The profession of midwife – a person who helps a woman deliver her baby – may be one of the oldest professions on the planet. The word “midwife” comes from Middle English and means “with woman.”
Before the 1930s or so, when births almost always took place at home rather than in a hospital, midwives were the usual person helping with a birth in the United States.1 Today, midwives are healthcare professionals who specialize in primary care and reproductive healthcare for women as well as childbirth care. They work at birthing centers and hospitals, and many deliver babies at home. A midwife is the primary healthcare provider for many women.
The percentage of births attended by certified nurse-midwives (CNMs) or certified-midwives (CMs) has gone up nearly every year for the past 25 years. In 2013, more than 8% of all births in the United States were attended by CNMs or CMs. They attended 12% of all vaginal births in the United States that year.2
Who is a Midwife?
The term “midwife” covers several types of healthcare professionals. In the United States there are three types of midwives: certified nurse-midwives, certified midwives, and direct-entry or lay midwives, some of whom are certified. There are about 15,000 practicing midwives in the United States, according to the Midwives Alliance of North America (MANA), a professional group.3
Part of the confusion is from a lack of national midwife licensing. There are two major organizations that offer certification, the American Midwifery Certification Board and the North American Registry of Midwives, but licensing for health professionals is on the state level, with different regulations governing midwives in each state.
A certified nurse-midwife (with the initials CNM after her name) is a registered nurse who has gone through an additional graduate education program. She (or occasionally he) has also passed a national certification examination.4 The professional organization for CNMs is the American College of Nurse-Midwives.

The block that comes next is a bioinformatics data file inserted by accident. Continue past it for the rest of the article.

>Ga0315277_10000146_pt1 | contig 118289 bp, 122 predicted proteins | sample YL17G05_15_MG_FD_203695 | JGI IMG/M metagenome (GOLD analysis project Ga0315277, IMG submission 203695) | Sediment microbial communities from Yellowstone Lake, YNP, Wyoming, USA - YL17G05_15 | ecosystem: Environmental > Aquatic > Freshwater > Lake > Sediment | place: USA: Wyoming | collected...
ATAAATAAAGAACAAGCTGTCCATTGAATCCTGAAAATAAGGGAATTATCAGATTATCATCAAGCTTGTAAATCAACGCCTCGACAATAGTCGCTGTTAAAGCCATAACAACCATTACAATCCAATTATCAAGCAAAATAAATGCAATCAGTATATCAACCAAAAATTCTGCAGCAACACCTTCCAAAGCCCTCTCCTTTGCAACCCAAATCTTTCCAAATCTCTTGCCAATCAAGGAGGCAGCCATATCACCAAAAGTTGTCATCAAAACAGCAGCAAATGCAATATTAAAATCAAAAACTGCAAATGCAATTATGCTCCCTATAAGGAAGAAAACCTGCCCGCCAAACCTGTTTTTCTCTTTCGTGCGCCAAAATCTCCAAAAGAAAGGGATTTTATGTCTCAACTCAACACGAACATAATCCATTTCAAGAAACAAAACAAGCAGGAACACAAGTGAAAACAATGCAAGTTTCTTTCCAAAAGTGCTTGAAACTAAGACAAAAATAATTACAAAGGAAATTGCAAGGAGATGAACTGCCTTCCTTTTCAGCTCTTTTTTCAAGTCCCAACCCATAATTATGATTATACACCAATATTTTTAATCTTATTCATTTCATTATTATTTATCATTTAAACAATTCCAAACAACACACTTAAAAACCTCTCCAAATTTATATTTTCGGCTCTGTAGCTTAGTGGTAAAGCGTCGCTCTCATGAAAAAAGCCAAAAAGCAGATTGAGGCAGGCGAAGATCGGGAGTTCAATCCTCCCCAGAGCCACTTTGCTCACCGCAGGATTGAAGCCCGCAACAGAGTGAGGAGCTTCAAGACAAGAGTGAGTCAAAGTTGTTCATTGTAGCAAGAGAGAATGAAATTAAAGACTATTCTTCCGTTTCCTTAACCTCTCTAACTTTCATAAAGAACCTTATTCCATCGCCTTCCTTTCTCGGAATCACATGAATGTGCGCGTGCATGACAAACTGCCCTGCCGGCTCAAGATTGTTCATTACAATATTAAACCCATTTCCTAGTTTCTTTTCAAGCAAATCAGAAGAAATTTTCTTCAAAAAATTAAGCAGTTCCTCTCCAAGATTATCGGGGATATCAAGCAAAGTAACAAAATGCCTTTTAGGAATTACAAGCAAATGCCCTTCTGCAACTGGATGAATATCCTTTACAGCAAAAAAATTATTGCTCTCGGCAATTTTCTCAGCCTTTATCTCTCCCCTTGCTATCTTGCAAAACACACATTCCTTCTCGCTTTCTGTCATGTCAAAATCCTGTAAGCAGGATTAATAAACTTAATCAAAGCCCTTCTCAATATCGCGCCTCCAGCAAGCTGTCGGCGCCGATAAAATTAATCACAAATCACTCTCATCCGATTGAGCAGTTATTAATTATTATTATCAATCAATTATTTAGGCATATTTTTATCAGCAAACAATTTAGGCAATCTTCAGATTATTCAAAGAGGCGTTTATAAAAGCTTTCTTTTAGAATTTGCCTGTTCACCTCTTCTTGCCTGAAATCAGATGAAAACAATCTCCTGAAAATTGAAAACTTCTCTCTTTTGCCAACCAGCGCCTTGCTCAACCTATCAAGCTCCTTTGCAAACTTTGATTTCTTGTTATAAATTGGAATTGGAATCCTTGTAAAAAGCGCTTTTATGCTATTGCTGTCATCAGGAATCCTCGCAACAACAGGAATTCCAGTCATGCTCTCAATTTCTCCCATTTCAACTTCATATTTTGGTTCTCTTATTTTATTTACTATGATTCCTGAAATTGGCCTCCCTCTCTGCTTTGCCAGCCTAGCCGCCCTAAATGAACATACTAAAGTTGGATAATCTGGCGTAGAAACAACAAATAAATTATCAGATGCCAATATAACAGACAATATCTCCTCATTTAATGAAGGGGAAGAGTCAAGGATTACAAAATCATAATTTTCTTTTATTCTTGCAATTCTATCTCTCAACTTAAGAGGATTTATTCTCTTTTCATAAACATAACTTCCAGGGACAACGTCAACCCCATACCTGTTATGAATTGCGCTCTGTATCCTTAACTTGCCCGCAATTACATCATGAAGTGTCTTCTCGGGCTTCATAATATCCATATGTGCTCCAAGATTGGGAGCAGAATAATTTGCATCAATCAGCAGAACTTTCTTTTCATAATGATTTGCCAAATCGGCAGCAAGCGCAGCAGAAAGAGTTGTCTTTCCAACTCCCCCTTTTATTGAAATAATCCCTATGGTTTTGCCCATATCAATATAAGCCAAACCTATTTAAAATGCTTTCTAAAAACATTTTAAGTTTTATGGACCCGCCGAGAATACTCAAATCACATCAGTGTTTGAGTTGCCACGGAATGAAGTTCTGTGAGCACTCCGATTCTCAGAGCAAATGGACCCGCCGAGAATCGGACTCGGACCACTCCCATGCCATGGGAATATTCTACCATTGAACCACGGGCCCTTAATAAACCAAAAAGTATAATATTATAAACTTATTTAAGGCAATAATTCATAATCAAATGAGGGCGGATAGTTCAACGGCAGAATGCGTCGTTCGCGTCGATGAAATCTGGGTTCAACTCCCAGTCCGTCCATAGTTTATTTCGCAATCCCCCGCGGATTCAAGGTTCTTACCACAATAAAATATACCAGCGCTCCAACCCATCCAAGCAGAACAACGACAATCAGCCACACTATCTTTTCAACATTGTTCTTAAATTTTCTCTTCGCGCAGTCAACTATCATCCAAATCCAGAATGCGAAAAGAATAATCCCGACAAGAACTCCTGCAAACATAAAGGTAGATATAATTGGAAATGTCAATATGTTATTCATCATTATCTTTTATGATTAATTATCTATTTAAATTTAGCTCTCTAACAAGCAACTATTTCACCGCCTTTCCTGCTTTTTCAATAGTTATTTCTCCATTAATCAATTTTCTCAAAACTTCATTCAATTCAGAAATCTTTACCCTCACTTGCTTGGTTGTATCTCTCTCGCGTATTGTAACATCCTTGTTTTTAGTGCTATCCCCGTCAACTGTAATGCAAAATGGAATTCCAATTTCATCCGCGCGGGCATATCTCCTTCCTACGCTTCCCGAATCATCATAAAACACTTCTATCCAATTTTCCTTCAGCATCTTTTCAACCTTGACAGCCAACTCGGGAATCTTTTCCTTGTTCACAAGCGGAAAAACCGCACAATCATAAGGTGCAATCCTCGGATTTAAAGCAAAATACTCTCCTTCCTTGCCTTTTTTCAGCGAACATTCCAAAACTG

CNMs can prescribe medications in all states and are defined as primary care providers under federal law. Although all CNMs attend births, more than half say the majority of their practice is in reproductive health care and primary care. 4
A certified midwife, a relatively new designation, is someone with a background in health care other than nursing who has gone through a graduate program in midwifery. She takes the same certification examination as a CNM and has the initials CM after her name.4 CMs are also members of the American College of Nurse-Midwives, but while there are more than 11,000 CNMS, there are only 88 CMs. They are legally recognized in only three states, New York, Massachusetts, and New Jersey.
Lay midwives or direct-entry midwives went through what is called direct training in taking care of women during childbirth. This means they either studied midwifery by themselves, they apprenticed with another midwife, or they studied in an academic program that is not affiliated with nursing. Lay midwives are sometimes called traditional midwives.
Some lay midwives become certified through the North American Registry of Midwives and can call themselves certified professional midwives (CPMs). Most direct entry midwives in the United States are CPMs, according to the Midwives Alliance of North America.1 CPMs specialize in births outside of hospital settings. They are legally recognized to practice in 28 states.6
If you are interested in finding a midwife to assist you with your birth, be sure to inquire about their experience, qualifications, and certification. Ask for referrals from people you trust and contact the organizations mentioned in this post for additional information and assistance.
- The Midwives Alliance of North America. Legal Status of U.S. Midwives
- American College of Nurse-Midwives. CNM/CM-attended Birth Statistics
- The Midwives Alliance of North America. What Is a Midwife?
- American College of Nurse-Midwives. The Credentials CNM and CM
- American College of Nurse-Midwives. Essential Facts About Midwives
- Midwives Alliance of North America. The Legal Status of U.S. Midwives